Juleigh Howard-Hobson has been named a Million Writers Award "Notable Story" writer and nominated for the Pushcart Prize, the Best of the Net, the Elgin and the Rhysling; her work has appeared in such places as Prime Number, Every Day Stories, The Liar’s League, The Tishman Review, Aesthetica, The First Line, Alien Days (Castrum Press) and History is Dead (Permuted Press). She lives off grid in a converted schoolbus in the rainy Pacific Northwest USA with her husband and a dog. The dog may or may not be mortal.

Sofia Haugen, thankfully, does not exist. If she did, she would have a Doctorate in Journalism from the Hunter S Thompson Memorial Diploma Mill, and she would have been published by the Three Portlands Augur-Haruspex and Greyhound Fancier's Quarterly.

W. Griffin Hancock, unfortunately, does exist. Their work can be found in Misery Tourism, YONQzine, and the SCP Foundation wiki. They tweet from @autocastratrix.

Shell St. James is a Massachusetts native, living in an 1895 farmhouse in rural North Carolina. She spends her days taming a murder of crows with gifts of peanuts, and her nights listening for the footsteps of ghosts. In the gloaming, she spins her stories. Her work has appeared in The Periodical Forlorn, The Elephant Ladder, The Spectre Review, and La Presa Literary Journal, with an upcoming story in the 2021 horror anthology by Scare Street Publishing (title TBA). Connect with her on Twitter @shellstjames1, and find out more at www.shellstjames.com

Jack B. Bedell is Professor of English and Coordinator of Creative Writing at Southeastern Louisiana University where he also edits Louisiana Literature and directs the Louisiana Literature Press. His latest collections are Color All Maps New (Mercer University Press, 2021) and No Brother, This Storm (Mercer University Press, fall 2018). He served as Louisiana Poet Laureate 2017-2019. 

Karen Schauber's work appears in sixty international literary magazines, journals and anthologies, including Bending Genres, Cabinet of Heed, Cease Cows, Ekphrastic Review, Fiction Southeast, New World Writing, Spelk; and a 'Best Microfiction' nomination. 'The Group of Seven Reimagined: Contemporary Stories Inspired by Historic Canadian Paintings' (Heritage House, 2019), her first editorial/curatorial flash fiction anthology, achieved 'Silver' in 2020 in The Miramichi Reader's ‘Very Best Book Award" for Short Fiction. Schauber curates Vancouver Flash Fiction, an online resource hub, and Miramichi Flash, a monthly flash fiction column. In her spare time, she is a seasoned family therapist.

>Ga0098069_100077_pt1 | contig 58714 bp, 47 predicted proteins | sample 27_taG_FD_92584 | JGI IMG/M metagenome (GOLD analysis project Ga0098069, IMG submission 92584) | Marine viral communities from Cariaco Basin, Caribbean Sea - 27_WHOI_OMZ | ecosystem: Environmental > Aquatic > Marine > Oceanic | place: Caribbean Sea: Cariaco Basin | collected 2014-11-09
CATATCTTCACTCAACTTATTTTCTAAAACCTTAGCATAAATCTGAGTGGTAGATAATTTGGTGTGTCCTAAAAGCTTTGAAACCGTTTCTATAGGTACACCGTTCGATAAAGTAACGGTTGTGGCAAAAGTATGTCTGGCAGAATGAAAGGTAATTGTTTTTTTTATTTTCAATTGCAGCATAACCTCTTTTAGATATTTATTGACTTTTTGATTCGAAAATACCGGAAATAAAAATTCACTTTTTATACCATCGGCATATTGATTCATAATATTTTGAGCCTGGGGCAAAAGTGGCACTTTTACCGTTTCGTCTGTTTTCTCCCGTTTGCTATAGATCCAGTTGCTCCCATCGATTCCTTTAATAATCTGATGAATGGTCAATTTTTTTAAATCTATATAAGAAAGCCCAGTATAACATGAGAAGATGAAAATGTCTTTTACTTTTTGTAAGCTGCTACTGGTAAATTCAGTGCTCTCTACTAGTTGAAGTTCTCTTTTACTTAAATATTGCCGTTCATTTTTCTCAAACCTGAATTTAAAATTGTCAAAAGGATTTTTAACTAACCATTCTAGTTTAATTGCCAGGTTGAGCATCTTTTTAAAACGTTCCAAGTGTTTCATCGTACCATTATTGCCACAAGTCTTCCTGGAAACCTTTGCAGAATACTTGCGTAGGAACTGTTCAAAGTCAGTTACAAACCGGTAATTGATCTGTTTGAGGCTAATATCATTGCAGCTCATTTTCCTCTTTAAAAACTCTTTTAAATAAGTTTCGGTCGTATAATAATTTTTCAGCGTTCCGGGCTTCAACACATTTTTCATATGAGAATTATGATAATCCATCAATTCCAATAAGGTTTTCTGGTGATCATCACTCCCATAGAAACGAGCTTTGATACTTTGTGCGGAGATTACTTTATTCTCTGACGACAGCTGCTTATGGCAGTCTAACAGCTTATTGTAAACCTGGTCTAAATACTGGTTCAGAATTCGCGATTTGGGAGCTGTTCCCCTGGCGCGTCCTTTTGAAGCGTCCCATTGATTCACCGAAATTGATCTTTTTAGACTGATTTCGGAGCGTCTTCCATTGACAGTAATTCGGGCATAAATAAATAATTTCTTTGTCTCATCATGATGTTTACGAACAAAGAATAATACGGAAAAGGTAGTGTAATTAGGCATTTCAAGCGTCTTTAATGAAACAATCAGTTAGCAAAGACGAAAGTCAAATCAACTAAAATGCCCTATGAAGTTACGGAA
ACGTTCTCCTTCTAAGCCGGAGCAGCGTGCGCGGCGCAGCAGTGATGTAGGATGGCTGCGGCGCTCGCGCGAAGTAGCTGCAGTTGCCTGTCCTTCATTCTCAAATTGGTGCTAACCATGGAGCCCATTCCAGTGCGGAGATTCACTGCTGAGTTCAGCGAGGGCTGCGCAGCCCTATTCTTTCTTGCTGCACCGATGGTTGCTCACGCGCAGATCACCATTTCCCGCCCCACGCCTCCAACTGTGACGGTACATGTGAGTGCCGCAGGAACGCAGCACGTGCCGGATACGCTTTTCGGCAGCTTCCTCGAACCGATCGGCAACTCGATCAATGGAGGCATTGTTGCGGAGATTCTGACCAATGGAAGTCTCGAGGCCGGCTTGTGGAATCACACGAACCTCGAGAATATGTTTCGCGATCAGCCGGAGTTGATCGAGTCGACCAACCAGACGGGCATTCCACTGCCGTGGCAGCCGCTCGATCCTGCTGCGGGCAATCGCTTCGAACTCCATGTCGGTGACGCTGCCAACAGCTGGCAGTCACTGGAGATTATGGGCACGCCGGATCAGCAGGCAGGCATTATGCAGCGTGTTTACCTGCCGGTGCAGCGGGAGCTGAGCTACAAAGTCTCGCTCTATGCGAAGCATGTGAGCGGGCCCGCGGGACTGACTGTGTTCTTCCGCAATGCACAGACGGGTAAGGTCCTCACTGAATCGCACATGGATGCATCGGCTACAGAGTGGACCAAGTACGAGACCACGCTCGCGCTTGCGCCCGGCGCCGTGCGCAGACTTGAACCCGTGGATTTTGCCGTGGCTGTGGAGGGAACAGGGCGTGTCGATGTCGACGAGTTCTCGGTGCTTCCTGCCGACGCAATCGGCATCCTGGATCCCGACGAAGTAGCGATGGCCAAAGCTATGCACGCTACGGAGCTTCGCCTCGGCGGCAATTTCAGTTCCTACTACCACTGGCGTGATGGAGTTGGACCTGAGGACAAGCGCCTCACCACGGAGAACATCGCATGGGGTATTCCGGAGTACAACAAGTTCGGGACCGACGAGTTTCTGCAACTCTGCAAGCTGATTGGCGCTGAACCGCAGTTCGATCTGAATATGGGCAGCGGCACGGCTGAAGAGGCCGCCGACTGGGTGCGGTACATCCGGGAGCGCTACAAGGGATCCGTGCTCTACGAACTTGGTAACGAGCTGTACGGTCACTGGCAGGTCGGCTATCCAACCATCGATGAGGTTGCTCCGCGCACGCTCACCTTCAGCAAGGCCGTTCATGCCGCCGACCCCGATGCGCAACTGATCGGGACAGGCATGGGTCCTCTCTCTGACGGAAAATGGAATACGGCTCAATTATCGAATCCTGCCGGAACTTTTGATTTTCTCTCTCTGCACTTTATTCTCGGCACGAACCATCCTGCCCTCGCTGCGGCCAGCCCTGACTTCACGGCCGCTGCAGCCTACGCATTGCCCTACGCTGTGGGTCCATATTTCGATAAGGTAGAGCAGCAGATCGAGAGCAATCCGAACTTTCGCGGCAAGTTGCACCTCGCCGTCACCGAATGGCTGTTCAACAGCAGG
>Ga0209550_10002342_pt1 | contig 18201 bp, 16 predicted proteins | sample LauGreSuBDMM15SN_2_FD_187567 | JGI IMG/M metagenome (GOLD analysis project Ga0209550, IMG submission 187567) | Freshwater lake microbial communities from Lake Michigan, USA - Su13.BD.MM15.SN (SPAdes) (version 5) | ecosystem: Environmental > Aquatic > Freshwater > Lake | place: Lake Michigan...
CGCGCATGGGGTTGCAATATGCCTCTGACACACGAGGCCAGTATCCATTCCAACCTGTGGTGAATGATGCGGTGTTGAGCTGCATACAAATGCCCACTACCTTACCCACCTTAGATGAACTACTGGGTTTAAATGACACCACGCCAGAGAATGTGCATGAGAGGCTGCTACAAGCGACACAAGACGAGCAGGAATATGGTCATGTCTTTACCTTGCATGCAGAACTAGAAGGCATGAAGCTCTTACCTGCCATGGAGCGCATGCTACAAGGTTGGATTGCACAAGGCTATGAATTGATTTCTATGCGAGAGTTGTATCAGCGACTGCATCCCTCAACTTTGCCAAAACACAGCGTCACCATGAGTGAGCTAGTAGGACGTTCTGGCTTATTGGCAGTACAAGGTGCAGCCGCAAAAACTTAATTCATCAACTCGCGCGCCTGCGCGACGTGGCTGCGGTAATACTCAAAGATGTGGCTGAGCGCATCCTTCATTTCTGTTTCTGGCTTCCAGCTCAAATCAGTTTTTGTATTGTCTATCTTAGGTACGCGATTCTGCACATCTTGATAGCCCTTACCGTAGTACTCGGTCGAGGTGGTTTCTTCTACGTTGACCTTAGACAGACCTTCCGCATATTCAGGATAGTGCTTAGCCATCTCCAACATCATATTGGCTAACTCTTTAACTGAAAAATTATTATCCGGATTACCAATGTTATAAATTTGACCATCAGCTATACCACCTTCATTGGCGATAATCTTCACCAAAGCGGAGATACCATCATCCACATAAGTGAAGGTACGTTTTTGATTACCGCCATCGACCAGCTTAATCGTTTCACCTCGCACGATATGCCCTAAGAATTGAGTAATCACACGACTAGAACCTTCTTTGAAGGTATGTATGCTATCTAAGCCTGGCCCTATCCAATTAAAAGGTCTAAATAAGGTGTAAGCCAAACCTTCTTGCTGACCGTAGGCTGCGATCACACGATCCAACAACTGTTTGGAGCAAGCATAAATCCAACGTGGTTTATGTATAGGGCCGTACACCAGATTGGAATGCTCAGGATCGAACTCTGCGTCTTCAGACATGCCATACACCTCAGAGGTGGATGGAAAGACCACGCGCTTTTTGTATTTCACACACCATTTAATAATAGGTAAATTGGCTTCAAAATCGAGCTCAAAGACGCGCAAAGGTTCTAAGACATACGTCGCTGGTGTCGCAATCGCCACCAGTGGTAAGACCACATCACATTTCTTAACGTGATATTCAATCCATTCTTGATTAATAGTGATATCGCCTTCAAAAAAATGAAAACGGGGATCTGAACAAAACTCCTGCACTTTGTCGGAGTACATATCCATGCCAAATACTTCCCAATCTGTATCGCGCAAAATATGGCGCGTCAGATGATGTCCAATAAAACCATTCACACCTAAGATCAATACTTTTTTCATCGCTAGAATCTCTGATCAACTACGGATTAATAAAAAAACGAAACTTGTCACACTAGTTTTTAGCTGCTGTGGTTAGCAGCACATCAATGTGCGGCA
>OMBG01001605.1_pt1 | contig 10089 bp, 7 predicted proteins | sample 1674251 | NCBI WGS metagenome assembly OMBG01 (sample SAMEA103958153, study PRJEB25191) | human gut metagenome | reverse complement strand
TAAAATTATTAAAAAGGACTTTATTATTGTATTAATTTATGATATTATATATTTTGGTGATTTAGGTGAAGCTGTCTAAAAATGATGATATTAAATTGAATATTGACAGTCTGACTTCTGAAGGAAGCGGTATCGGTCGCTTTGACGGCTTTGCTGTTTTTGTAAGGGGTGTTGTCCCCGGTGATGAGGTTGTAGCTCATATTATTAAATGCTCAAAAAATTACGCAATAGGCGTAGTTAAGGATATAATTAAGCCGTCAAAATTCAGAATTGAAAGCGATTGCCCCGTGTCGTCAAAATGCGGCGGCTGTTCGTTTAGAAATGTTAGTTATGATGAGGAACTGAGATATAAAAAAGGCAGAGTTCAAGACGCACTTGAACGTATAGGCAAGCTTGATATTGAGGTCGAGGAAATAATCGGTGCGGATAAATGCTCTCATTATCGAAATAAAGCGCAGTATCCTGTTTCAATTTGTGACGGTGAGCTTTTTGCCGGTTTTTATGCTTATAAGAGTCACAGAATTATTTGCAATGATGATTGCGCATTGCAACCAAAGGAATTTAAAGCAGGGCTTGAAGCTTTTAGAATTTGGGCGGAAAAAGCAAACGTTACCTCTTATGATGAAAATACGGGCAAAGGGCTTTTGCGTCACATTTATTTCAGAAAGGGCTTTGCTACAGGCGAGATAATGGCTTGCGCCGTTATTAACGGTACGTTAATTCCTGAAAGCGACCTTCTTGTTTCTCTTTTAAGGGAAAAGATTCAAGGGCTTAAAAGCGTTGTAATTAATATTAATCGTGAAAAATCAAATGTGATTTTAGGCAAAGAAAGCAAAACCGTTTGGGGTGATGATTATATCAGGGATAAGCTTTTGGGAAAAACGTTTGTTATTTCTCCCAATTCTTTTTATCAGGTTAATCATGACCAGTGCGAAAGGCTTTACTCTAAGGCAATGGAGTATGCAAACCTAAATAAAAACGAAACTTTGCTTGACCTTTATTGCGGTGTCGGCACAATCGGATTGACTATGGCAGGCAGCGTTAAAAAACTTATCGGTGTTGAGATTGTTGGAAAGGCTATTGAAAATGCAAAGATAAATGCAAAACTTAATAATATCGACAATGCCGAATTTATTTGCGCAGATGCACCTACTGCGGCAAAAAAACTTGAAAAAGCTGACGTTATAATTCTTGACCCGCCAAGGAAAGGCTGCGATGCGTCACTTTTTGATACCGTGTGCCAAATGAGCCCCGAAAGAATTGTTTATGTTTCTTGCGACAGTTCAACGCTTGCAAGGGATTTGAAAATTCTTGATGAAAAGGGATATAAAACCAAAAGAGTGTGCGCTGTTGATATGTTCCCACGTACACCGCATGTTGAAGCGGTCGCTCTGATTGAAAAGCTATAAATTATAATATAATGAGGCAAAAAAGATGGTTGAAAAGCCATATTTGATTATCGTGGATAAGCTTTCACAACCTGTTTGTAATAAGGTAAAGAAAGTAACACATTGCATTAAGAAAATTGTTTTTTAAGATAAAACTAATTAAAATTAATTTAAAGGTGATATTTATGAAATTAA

Forrest Muelrath - The truth is, my family has been in exile for many generations. Muelrath comes from the German "Muhlerad," or "mill wheel" in English. My ancestors operated a grain mill in a small village located in the Rhine Valley until the 13th century. My family was exiled after being blamed for an ergot outbreak that cost a handful of villagers their sanity, killed one man, and spawned a religious cult that was antagonistic to the Catholic Church. After the ergot outbreak, my family history becomes sketchy. However, I learned a few years ago that some of our history was documented in a book titled "The Bear: History of a Fallen King" by French historian MIchel Patoureau. I have attached a passage of this book that documents a small part of my family history after the outbreak. I remain in exile. Writing about art and newspaper reporting are a couple ways I can make money. If you go searching for me on the internet you may run into some of that writing. In the end, the bourne which gives my life meaning is Bear Bait (fiction and poetry). 

Kyla Houbolt is building a secret lair of poems, dreams, pecan divinities, favorite cats, and starfire. The perimeter is guarded by land-dwelling invisible whales who'd as soon drown you as swim on by. She doesn't mean to be unfriendly but peace is hard won. Meanwhile for 10 bucks you can get Tuned (her latest chapbook) here: https://cccpchapbooks.bigcartel.com/

David Ralph Lewis is the name locals give to strange songs and murmurs in the wind. The voices are heard when people wake from restless sleep or when the mist hangs low over the fields. Some farmers have been compelled to transcribe the incantations at www.davidralphlewis.co.uk 

Sarah-Jane Crowson is a small artefact made from paper. She smells of violets and dissolves in rainwater. You can read her visual poetry in The Inflectionist Review, Riggwelter, Feral: A Journal of Art and Poetry and various other places. Twitter: https://twitter.com/sarahjfc Website:  https://sarah-janecrowson.com/

M.T. Coombe aka Trash Prince, is a queer multidisciplinary artist living across whole fleets of fantasy worlds in a permanent dream state of semi-traumatised-psychological-hedonism. The sun hangs peeling and eccentric in the sky above, and despite him always being partly submerged in a muted undercurrent of strange melancholy, he makes music on some days, DJs on other days, and during the week he makes art and tells stories. Sometimes he combines the words that he writes with the artworks that he makes. Find him at; www.trashprincemusic.com and https://twitter.com/trashprincemuse

Elysium - I create surrealistic-digital pieces from my phone and I love every moment of it. In my spare time, you can catch me ranting about nonsense/history/cartoons. When I'm not ranting it's writing and spending time with my pet pig named "Bacon".

Mark Wilson is a Chicago based author/visual artist driven by crippling monotony, reheated bath water and fuckable energy drinks. He is the author of forthcoming chapbooks "PowerPoint Eulogy" from Fly on the Wall Press and "Until No Crevice Remained" from Orbis Tertius. Website: onetie-alltie.com  Twitter: toadswiback

Tom Snarsky is a math teacher who writes poetry. His book Light-Up Swan is forthcoming from Ornithopter Press this year and his pamphlet Complete Sentences is forthcoming from Broken Sleep Books in 2022. His birthday is in late fall, so he was always young for his grade in school too.